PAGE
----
its negotiators were 'unsophisticated,' or did not know what they were
doing," he wrote.

Luckerman said the ruling erred in applying contract law to the issue of
government sovereignty. "You set up a corporation to protect parties from
liability," he said. The judge referred to a corporation set up in the
settlement agreement to hold land for the tribe "in anticipation of
recognition," said Luckerman. It was a buffer to protect the tribe, not
another form of tribal government, he said, and "the kicker is" that it
never even went into effect, since recognition interceded and tribal land
went directly into a U. S. trust.

One Massachusetts judge also issued a strong dissent. Judge Roderick L.
Ireland gave two reasons, "First, at the time the settlement agreement was
signed, the Tribe had not yet received federal recognition. Therefore it
had no sovereign immunity to waive. Second, given the sophistication of the
parties who clearly anticipated that such recognition might occur in the
future, it would have been very easy for the parties to have addressed the
impact of such recognition in a more straightforward manner.

"I am not convinced that the Tribe clearly, explicitly, and unequivocally
waived its sovereign immunity," he wrote. "In addition, although it is not
part of the issue before the court, I am well aware of the historic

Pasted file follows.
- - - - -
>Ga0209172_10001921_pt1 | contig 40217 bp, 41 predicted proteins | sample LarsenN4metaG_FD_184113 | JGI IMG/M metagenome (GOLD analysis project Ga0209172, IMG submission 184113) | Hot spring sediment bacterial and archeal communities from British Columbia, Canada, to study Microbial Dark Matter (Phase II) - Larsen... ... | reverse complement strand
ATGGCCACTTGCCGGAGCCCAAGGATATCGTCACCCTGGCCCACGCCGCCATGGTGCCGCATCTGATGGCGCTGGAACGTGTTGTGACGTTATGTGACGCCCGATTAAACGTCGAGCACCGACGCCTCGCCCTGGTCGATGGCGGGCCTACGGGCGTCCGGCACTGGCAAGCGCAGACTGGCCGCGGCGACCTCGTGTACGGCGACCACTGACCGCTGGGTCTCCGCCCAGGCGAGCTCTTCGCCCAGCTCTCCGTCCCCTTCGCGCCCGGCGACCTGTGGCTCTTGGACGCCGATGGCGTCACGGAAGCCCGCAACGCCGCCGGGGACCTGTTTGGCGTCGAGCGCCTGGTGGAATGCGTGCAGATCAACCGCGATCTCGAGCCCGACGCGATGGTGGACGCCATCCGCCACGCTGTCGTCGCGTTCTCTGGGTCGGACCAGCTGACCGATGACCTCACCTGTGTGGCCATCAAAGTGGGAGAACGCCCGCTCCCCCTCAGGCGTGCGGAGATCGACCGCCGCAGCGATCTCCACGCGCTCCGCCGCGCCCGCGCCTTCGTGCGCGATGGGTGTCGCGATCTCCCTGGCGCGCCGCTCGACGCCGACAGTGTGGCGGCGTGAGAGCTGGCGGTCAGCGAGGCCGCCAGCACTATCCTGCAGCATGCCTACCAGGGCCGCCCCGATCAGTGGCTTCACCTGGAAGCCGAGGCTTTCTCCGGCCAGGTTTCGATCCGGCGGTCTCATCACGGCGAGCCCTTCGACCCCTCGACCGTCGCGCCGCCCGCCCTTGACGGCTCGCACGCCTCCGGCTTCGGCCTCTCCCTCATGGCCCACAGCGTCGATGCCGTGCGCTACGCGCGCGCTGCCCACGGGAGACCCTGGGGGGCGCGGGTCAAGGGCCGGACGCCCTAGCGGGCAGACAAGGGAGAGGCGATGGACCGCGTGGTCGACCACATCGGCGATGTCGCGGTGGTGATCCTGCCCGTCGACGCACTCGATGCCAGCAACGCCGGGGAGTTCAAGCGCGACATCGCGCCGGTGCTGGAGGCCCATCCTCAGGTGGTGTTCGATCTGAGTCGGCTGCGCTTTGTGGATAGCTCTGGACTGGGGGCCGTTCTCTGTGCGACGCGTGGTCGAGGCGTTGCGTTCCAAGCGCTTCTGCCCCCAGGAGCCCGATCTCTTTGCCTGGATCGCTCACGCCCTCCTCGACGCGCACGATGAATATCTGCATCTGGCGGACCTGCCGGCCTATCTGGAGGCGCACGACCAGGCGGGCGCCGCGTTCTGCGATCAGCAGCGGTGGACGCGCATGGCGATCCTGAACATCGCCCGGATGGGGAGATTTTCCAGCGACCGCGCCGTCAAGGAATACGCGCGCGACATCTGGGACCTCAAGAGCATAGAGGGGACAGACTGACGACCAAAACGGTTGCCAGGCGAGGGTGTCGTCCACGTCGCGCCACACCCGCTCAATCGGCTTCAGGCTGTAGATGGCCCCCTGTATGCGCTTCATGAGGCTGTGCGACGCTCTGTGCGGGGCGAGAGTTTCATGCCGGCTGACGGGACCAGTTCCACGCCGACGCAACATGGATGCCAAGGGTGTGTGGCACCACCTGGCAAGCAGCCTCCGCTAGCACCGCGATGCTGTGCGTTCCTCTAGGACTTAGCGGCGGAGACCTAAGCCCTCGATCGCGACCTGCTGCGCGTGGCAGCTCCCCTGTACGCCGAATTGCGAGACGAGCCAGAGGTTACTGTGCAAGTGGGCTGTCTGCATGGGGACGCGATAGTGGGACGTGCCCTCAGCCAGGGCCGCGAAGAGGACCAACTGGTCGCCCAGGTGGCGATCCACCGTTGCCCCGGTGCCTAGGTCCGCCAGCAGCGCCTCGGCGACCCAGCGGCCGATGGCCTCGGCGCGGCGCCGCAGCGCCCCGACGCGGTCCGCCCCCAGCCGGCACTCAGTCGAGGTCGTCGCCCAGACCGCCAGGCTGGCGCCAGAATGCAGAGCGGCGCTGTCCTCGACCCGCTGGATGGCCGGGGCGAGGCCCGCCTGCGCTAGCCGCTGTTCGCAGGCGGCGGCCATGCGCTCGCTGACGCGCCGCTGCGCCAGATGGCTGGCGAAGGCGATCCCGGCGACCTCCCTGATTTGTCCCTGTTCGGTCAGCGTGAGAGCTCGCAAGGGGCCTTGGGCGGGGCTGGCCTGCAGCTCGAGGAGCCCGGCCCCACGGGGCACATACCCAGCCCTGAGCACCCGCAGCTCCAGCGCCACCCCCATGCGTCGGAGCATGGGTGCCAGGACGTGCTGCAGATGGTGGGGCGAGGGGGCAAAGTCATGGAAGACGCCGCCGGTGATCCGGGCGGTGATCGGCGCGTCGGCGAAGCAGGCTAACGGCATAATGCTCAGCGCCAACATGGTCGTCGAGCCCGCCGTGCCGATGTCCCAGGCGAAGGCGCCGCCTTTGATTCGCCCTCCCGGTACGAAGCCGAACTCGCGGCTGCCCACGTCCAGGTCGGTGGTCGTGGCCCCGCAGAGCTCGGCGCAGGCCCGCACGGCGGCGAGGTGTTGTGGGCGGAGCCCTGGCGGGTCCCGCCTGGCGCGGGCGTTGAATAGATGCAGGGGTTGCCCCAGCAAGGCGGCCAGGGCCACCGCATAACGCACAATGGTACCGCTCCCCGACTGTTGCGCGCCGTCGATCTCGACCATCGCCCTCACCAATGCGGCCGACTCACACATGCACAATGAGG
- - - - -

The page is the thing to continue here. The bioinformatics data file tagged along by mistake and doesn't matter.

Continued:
relationship between Native Americans and the government, as well as their
chronic disparity in bargaining power. Therefore, I prefer to err on the
side of caution."

Luckerman said that if the Massachusetts high court refused a
reconsideration, the next step would be an appeal directly to the U.S.
Supreme Court.

The Wampanoags first negotiated the settlement agreement in 1983. The tribe
received federal recognition in 1987.

For much of the tribe's recent past it has been led by chairperson Beverly
Wright, the longest serving female tribal chair in the east. In the
November election, however, she was denied a sixth term, losing to vice
chairman Donald Widdiss by a vote of 105 to 130. A new council member,
Woody van der Hoop, was also elected. The new council takes office Jan. 8.

"Some people say they don't know whether to give me congratulations or
condolences," she told ICT. "I don't know how I feel. But yes there is some
relief."